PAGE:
The rise of the car made travelling to out-of-town sites very manageable, and we turned our backs on the local shops which served us so well, and so personally, for many a year.
The rise of the supermarket followed a passion for efficiency, for low prices, for the convenience of being able to buy anything we wanted – even fruit imported from far away lands to slake our thirst for all year-round supply of our favourite things.
But in the process we de-humanised the whole experience.
We rarely interact with team members or colleagues when we visit a supermarket – we even now prefer to self-serve instead of letting a human scan our purchases.
Now of course technology is a driver here – it promotes the shift away from human contact towards self-serve
So we’ve sacrificed the human contact in the pursuit of efficiency
And of course that’s all fine until we do need some human contact in a supermarket. Do those who serve know us and our needs? Of course they don’t. They can usually point us to the correct aisle but they have no idea about our preferences and foibles.
But we’re prepared to sacrifice that de-humanisation for the upside of price and variety.
Or are we now seeing a kick-back?
The trend towards local is not especially new. Just look at the supermarkets, whose whole business plan is now centred around the rise of the local smaller store. One of the consequences of recession is that trends accelerate really quickly, so the move back to local has suddenly gathered pace.
With supply chains disrupted there’s a strong argument for local supply which, while it may cost a little more, its provenance is 5 miles away instead of 5 countries away. And the fact that we’re supporting local businesses instead of a behemoth makes us feel good.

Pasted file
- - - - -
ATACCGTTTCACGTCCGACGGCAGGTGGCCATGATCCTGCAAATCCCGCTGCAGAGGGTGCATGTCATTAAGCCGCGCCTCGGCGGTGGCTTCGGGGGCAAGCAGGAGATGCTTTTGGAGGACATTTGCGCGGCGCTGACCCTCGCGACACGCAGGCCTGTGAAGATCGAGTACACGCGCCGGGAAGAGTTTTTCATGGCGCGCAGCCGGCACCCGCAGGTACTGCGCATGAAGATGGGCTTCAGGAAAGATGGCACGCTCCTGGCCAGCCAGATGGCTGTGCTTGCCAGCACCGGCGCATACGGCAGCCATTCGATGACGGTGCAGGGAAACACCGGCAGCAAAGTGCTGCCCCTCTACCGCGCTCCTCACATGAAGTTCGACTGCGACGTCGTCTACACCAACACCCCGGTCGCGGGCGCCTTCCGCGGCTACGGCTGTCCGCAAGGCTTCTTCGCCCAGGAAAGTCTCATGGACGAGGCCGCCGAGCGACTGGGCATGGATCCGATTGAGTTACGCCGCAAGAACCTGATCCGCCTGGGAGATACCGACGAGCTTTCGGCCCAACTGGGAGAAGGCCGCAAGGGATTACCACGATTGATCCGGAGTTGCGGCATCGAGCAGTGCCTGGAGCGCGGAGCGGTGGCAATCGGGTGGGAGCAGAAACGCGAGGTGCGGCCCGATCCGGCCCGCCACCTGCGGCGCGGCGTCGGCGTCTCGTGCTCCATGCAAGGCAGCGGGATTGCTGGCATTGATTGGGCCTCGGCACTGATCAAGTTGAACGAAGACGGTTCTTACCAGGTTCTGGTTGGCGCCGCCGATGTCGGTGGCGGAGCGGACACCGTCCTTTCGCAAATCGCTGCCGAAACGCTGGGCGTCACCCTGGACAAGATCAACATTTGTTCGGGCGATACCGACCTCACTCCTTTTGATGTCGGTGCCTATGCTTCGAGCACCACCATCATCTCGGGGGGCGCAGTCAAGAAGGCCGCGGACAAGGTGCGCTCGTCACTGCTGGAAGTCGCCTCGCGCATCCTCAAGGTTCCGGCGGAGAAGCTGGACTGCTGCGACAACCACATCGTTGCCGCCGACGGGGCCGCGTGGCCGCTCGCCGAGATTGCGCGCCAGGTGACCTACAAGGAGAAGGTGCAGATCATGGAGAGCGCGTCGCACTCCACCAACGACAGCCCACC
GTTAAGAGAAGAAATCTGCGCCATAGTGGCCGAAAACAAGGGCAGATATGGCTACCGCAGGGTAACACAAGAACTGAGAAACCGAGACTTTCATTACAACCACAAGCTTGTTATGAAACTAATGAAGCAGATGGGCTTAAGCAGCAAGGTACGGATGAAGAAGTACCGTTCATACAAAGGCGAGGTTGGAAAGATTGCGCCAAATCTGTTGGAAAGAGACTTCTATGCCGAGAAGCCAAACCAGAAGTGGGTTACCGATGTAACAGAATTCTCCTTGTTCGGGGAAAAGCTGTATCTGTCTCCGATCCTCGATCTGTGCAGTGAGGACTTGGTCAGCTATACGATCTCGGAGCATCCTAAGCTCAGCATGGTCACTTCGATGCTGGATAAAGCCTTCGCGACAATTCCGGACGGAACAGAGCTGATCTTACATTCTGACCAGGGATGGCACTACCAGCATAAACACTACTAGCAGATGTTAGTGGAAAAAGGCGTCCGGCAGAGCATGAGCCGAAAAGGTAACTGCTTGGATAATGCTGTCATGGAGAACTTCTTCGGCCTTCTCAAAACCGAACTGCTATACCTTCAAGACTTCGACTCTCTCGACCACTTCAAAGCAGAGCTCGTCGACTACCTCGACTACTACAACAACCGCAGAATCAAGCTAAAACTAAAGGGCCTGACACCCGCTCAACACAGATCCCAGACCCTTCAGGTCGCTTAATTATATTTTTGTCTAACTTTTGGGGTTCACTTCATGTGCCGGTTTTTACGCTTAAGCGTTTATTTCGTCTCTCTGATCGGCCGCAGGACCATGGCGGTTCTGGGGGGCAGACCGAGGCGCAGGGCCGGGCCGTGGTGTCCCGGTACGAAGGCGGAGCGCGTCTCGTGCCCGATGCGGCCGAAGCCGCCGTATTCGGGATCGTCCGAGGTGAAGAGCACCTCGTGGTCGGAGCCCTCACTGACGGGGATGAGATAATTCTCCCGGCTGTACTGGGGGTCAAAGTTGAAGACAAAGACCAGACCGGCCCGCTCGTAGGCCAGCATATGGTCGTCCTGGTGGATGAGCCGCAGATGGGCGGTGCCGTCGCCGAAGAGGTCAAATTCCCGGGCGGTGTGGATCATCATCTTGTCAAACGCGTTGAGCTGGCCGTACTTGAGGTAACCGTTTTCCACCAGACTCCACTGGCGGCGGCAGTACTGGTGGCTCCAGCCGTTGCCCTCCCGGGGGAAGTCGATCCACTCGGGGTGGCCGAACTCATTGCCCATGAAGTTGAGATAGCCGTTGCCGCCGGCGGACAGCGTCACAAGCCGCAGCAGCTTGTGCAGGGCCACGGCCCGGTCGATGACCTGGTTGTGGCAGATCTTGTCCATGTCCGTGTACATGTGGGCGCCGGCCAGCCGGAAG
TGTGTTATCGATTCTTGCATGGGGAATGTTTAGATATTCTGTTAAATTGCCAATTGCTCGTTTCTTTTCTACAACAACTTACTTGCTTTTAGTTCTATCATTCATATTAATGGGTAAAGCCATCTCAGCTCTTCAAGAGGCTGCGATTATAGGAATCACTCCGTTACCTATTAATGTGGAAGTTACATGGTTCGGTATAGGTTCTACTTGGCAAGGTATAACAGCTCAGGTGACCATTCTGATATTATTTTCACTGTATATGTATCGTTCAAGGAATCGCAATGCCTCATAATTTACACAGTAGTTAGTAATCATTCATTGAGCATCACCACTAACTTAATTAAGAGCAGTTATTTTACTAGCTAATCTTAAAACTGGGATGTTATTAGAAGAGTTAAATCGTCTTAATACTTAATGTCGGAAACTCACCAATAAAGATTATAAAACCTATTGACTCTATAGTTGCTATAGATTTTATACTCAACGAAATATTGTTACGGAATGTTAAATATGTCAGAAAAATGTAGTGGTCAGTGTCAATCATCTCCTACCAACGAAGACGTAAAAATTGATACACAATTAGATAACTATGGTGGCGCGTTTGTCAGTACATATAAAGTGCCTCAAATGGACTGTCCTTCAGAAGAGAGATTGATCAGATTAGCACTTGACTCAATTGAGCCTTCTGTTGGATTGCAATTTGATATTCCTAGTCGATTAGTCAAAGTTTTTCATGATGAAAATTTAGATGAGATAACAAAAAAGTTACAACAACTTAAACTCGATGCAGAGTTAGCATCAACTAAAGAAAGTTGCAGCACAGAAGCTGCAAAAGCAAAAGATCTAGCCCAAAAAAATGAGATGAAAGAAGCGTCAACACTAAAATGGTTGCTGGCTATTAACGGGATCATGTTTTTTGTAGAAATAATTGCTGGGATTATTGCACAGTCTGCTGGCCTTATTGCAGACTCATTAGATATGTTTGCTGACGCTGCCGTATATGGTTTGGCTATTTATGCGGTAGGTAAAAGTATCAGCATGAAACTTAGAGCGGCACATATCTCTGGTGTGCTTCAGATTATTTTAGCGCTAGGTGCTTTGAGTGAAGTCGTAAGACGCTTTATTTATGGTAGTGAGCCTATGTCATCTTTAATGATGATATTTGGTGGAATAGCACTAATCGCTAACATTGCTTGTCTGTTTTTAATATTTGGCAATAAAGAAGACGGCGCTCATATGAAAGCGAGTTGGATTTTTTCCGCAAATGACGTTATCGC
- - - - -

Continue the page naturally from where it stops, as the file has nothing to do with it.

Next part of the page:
But it doesn’t end there.
We still crave that social interaction – we’re social beings so that human touch still has a crucial element to play in our lives. Those who harness technology really well but provide a strong human touch in the process are forming really strong 21st century business models.
In the supermarket world, what this means is that we may well see a rise in local shops – greengrocers, butchers, bakers all selling locally produced goods direct to consumers with a great human touch.
How nice does it feel when we step into our local shop to be greeted by a friendly face? How do we feel when our normal order is already set aside for us? How do we feel when we get a quick text telling us our favourite item has just come into stock?
So while we welcome technology, efficiency, choice and convenience, we also crave the human touch. And we’re prepared to support local, to give back to a local business, even if that means a few pennies more, to have our experience humanised.
Humanise the numbers.
Doug has been a regional manager for Royal bank of Scotland, set up an successful accountancy network, and launched Ascendia Growth. Knowledge is useful; developing a skill from it even more so; but its making that skill habitual that is the real secret.